As a Hollywood star and humanitarian, Angelina Jolie has a huge platform to reach people and grab their attention. Her opinion piece in the New York Times on having surgery to remove her ovaries and fallopian tubes has sparked a lot of reaction.
Jolie starts the piece by saying she lost her mother, grandmother and aunt to cancer. She also tested positive for a mutation in the BRCA1 gene, which raises her risk for getting breast and ovarian cancers greatly. Two years ago, she elected to have a double mastectomy.
In the opinion piece, Jolie writes that she decided to have the surgery last week after being told she had possible early signs of ovarian cancer.
Dr. Wendel Naumann, Associate Director of Gynecologic Oncology at the Levine Cancer Institute, said he agrees with Jolie's decision based on her family history and genetic test. He said it's important for women to know their history and get genetic counseling to see if they should be tested.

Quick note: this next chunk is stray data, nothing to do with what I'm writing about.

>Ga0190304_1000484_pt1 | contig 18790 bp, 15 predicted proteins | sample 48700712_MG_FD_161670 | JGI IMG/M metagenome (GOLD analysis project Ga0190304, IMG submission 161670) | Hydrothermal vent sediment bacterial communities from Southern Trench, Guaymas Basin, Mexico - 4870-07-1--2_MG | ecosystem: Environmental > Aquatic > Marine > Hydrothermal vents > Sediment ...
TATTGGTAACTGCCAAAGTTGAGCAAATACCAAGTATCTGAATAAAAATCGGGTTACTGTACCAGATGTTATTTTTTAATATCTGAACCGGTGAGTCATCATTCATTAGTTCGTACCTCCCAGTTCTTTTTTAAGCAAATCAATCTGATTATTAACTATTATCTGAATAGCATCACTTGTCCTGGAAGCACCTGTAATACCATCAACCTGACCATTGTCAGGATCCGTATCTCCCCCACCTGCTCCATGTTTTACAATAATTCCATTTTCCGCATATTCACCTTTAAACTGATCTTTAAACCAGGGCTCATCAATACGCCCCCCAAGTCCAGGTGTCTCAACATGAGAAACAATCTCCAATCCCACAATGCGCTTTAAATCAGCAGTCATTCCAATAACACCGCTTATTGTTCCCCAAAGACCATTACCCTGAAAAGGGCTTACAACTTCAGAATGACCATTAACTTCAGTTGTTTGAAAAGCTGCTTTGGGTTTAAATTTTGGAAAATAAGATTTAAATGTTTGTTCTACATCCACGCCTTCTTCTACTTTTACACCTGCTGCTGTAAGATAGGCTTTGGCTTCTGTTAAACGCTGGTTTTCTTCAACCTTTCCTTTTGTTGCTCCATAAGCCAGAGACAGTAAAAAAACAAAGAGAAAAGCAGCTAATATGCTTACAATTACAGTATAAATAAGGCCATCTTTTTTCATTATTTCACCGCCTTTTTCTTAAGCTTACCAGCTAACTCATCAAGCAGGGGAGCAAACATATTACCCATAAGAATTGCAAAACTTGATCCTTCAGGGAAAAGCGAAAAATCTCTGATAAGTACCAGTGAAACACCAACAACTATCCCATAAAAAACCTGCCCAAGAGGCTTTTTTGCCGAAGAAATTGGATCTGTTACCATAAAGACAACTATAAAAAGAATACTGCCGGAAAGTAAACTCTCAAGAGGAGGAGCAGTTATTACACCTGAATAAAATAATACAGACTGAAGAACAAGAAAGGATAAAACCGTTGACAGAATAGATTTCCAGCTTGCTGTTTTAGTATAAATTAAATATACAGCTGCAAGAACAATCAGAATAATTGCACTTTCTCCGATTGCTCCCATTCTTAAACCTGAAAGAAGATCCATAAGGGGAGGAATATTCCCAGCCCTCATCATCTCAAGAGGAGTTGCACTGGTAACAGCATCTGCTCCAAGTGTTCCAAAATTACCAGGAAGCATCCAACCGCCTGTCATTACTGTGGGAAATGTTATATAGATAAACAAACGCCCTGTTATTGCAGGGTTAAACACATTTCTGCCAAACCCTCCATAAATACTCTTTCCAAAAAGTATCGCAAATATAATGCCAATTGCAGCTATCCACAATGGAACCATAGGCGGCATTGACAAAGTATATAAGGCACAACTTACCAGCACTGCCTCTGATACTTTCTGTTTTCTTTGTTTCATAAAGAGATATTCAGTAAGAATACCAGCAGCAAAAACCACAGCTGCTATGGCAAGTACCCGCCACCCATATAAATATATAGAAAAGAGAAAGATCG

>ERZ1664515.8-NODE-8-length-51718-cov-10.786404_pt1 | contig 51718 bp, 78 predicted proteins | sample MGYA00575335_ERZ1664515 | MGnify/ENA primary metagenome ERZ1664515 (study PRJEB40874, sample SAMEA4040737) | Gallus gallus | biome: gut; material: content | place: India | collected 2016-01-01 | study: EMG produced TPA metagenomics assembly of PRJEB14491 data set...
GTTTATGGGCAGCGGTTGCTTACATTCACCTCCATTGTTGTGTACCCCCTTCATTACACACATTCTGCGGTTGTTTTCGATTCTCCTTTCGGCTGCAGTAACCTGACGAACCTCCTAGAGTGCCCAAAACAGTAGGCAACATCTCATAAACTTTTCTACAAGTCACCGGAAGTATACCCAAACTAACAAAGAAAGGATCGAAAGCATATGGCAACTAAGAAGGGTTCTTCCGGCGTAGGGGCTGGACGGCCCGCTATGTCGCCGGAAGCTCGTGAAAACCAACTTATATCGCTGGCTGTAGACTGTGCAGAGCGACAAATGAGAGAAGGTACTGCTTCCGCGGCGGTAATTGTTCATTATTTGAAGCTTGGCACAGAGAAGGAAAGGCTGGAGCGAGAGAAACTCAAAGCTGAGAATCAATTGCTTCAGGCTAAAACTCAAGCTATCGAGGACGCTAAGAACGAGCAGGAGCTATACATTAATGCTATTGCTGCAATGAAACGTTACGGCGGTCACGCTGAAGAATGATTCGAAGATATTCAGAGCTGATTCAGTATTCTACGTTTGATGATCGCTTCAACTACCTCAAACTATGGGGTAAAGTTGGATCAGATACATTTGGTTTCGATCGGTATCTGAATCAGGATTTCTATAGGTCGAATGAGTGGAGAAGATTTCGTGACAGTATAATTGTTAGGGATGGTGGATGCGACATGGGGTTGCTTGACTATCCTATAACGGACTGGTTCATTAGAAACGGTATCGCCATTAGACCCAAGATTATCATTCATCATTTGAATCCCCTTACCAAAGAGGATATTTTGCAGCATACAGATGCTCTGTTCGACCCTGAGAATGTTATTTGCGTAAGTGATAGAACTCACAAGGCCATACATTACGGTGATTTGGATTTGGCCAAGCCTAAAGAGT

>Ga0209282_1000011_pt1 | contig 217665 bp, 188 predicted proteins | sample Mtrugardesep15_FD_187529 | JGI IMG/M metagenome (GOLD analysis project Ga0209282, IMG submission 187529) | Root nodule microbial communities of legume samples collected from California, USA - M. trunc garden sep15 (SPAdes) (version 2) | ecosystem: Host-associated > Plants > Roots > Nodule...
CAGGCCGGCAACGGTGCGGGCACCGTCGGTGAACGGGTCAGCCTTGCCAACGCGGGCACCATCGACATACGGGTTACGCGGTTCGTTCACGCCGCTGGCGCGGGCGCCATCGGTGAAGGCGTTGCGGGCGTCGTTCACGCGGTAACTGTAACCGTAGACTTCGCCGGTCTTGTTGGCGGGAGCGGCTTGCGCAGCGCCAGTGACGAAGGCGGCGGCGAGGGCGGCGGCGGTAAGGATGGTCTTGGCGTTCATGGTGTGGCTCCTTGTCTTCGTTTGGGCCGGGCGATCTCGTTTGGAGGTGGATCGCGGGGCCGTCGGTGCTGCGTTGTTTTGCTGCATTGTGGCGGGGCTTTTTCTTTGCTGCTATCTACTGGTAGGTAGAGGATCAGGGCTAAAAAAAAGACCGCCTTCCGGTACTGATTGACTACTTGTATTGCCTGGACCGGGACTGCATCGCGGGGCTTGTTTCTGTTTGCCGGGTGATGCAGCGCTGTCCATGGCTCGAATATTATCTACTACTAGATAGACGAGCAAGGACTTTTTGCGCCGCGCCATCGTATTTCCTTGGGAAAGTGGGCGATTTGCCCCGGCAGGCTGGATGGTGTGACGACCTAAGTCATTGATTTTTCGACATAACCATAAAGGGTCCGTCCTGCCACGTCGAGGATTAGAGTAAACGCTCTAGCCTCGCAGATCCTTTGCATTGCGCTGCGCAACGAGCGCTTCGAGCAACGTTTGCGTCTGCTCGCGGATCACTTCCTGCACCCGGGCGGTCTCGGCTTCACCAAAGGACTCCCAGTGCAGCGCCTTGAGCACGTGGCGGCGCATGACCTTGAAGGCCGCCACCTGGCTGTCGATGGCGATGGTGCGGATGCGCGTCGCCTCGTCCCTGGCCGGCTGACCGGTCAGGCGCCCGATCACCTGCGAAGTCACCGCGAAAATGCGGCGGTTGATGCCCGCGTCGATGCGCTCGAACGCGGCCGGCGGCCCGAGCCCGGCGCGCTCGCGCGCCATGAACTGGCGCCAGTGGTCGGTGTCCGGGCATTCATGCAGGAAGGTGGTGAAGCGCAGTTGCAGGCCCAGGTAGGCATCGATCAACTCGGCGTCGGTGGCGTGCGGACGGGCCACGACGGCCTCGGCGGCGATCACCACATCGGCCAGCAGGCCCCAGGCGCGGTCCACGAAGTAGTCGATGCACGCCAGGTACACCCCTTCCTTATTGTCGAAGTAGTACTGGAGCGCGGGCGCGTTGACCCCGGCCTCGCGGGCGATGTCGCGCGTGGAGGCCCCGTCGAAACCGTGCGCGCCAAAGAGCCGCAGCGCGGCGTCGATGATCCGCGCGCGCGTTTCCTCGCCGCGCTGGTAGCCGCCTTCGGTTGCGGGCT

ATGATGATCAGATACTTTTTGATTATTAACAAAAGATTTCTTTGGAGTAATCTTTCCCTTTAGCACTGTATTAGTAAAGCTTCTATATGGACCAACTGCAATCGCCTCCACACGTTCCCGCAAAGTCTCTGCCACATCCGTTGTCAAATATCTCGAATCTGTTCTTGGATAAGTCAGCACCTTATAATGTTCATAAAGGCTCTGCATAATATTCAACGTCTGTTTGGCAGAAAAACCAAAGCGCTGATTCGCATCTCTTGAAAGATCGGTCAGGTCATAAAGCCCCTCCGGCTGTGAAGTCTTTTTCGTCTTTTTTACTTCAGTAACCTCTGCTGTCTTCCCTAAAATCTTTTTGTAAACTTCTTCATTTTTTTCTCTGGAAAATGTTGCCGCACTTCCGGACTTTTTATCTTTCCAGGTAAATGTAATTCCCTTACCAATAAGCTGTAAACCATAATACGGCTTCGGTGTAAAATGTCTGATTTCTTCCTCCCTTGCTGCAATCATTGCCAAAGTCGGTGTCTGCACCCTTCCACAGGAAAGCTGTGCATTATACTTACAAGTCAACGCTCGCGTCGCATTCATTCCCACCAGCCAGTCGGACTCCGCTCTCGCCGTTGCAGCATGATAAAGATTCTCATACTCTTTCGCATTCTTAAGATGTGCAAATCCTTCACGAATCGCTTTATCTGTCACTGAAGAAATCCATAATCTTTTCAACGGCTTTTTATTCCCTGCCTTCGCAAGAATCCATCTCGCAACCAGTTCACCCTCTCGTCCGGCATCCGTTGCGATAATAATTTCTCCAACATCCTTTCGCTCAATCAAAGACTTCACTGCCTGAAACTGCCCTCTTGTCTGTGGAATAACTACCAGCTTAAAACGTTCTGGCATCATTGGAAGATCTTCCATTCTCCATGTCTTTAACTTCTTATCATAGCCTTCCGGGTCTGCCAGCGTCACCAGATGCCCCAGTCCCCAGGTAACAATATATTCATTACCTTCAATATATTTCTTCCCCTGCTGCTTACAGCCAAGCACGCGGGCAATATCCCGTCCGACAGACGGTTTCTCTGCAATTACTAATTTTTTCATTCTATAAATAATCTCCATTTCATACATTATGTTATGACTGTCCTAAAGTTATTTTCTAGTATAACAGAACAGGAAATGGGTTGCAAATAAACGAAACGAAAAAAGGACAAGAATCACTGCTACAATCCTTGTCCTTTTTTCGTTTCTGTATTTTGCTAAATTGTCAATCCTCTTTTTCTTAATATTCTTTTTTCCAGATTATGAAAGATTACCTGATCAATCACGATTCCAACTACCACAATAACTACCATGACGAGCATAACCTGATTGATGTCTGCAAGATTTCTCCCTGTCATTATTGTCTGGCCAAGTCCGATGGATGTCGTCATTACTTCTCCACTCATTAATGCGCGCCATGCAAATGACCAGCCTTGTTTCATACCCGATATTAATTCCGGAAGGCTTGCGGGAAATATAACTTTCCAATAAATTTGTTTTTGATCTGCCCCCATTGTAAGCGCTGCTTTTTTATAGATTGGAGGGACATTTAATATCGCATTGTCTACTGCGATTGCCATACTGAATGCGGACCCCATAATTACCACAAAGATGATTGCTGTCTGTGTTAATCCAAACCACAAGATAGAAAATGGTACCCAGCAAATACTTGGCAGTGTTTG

Insurance plans vary greatly, but Dr. Naumann said most carriers will cover the testing and preventative surgery, if there's a future risk of developing cancer.
Find more information from the National Cancer Institute on genetic testing and the risk of getting breast and ovarian cancers, by clicking here. Mutations in the BRCA1 and BRCA2 genes account for up to 10-percent of all breast cancers and up to 15-percent of all ovarian cancers.